5 Places to Visit – Europe

Following from last week’s blog about 5 places I’d like to visit within the UK, this week it’s the turn of Europe to feature in a similar list as I cover 5 places I’d like to visit in Europe. Ranging from the most western capital city on the continent to two of the Baltic’s port cities, my top 5 cover all sorts of history, culture and things to do.

Budapest, Hungary

Formed from the unification of Buda, Óbuda and Pest, Budapest sits on the banks of the River Danube and contains a UNESCO World Heritage Site as well as the world’s largest thermal water cave system. In fact Budapest has a number of claims to some of the world’s largest in various categories:

Budapest’s stunning Parliament Building
  • Parliament Building – The Hungarian Parliament Building is the third largest parliament building in the world at 268m long and 123m wide. The building is 96m high, a significant number in Hungary, with the country having celebrated it’s millennium in 1896. Across the four floors the building contains a whopping 691 rooms and it is completely free to visit if you arrive before 8am or 3200HUF (about £8) for EEA residents after that.
  • Buda Castle – Rising above central Budapest on Castle Hill, Buda Castle lies to the west of the Danube. With an area of 4.73km2, the castle covers an area almost twice the size of Vatican City and the principality of Monaco combined. Containing the Hungarian National Gallery, the Budapest History Museum and the National Széchényi Library, the castle contains plenty to do. The castle also contains the Halászbástya (Fisherman’s Bastion), a 140m long façade parallel to the Danube which provides a unique panorama of the city.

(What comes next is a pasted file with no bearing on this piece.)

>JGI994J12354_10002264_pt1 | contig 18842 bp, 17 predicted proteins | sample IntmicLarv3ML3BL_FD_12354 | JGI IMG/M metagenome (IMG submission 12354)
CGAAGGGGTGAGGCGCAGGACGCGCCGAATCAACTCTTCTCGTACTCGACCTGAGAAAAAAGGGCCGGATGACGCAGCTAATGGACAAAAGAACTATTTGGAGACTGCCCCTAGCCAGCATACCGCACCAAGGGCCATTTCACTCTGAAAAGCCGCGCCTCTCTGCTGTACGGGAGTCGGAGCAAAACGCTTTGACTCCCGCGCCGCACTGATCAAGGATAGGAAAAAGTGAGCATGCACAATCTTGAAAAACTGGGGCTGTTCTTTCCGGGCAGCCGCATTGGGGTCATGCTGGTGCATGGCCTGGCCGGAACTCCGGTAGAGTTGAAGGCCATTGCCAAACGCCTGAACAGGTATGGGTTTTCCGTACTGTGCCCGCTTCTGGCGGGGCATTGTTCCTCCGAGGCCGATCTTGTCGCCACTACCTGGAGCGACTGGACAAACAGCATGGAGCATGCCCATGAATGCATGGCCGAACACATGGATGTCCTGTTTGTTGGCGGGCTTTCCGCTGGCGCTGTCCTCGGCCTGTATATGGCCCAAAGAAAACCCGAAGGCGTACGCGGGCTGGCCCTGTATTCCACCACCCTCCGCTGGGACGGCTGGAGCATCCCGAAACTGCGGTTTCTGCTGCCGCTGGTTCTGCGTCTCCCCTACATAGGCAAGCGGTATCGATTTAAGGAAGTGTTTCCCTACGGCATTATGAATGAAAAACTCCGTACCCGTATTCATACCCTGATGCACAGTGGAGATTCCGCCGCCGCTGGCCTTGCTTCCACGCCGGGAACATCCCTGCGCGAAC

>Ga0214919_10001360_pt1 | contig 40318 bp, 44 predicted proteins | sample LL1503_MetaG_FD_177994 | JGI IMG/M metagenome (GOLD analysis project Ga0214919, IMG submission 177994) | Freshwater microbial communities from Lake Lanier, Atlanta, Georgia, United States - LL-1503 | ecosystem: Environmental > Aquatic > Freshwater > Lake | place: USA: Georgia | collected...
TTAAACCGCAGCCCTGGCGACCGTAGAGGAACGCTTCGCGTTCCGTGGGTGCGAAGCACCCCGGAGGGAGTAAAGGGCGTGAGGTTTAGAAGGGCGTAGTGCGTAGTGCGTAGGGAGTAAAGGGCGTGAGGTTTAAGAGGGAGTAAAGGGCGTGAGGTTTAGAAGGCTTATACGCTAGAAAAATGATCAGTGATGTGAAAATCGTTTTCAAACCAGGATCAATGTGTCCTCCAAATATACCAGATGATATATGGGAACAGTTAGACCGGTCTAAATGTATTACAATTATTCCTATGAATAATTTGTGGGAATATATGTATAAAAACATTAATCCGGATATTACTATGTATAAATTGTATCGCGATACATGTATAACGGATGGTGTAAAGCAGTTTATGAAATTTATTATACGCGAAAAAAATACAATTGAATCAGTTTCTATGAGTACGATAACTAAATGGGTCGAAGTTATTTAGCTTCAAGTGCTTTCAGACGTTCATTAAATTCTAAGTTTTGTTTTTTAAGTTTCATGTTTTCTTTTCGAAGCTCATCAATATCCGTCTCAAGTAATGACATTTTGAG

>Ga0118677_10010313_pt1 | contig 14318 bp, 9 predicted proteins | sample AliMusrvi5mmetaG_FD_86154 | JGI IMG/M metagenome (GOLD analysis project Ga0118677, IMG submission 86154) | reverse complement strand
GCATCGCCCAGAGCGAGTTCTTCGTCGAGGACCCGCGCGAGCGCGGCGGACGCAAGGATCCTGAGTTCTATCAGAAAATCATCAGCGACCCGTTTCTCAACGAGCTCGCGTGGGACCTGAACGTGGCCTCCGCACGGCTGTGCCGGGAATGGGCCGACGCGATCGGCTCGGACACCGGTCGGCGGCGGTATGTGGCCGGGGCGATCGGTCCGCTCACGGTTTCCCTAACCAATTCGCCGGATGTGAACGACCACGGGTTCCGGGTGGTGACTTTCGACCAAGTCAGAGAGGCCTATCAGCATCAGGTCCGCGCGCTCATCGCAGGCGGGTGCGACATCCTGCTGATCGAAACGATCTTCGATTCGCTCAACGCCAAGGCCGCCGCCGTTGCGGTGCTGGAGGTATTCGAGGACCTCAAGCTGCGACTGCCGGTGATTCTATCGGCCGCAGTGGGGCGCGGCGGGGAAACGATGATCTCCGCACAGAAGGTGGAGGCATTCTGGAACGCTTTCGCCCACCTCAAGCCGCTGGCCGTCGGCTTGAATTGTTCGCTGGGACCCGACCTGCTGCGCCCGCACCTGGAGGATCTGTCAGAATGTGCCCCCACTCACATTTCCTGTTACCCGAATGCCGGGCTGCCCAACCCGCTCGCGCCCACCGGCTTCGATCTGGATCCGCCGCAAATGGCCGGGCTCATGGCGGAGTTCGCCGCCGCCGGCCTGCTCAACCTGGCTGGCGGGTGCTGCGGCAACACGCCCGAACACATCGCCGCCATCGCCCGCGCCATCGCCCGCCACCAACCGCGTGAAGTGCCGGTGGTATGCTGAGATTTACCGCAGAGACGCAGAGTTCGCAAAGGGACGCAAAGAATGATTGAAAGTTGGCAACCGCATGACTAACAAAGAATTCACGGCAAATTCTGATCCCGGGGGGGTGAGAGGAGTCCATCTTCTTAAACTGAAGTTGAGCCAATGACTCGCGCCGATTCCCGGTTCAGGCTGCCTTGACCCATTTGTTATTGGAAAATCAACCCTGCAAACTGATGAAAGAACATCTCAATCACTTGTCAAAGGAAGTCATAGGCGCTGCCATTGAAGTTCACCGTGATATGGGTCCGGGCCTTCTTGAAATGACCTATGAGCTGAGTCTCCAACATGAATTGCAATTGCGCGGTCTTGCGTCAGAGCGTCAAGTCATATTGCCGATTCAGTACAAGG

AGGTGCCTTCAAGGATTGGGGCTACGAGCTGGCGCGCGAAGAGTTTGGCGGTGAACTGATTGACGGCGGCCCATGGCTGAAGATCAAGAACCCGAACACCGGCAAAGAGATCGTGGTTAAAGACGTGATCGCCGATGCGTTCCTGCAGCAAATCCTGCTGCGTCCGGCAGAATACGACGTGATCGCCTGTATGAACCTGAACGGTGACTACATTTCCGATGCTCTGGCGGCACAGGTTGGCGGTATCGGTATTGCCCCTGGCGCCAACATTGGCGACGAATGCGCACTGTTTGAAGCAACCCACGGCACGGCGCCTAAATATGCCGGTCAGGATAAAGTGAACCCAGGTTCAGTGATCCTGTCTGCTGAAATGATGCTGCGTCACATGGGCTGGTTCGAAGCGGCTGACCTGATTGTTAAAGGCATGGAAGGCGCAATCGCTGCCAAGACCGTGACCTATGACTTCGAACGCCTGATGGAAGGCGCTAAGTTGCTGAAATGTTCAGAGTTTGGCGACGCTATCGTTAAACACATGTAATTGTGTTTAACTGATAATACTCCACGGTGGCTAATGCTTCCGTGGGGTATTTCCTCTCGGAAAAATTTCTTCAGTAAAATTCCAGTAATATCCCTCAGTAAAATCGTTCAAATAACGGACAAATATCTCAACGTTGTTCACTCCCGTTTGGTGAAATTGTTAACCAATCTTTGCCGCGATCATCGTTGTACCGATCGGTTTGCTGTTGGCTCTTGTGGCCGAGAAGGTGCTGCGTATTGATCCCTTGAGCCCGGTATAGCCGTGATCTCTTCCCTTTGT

• River Danube – Running from the German Black Forest to the Romanian Black Sea coast, the River Danube flows for 2,850km, more than the 13 longest UK rivers combined! Along with the impressiveness of the river alone, the central area of the city along the river’s banks has been a UNESCO World Heritage site since 1987.

Gdansk, Poland

Situated on Poland’s Baltic coast, the city of Gdansk has had an eventful history, ranging from its glory days as a Hanseatic port to the atrocities it witnessed during the Second World War. Now Poland’s sixth largest city, and centre of the country’s fourth-largest population centre, Gdansk has lots to explore and discover:

Gdansk’s riverside
  • The Royal Route – Flanked by the Highland Gate at one end and the Green Gate at the other, Gdansk’s Royal Route was once the path of processions for visiting Kings of Poland. This stretch of the city contains many of the city’s attractions, including the major pedestrian thoroughfares of Ulica Dluga (Long Lane) and Dlugi Targ (Long Market).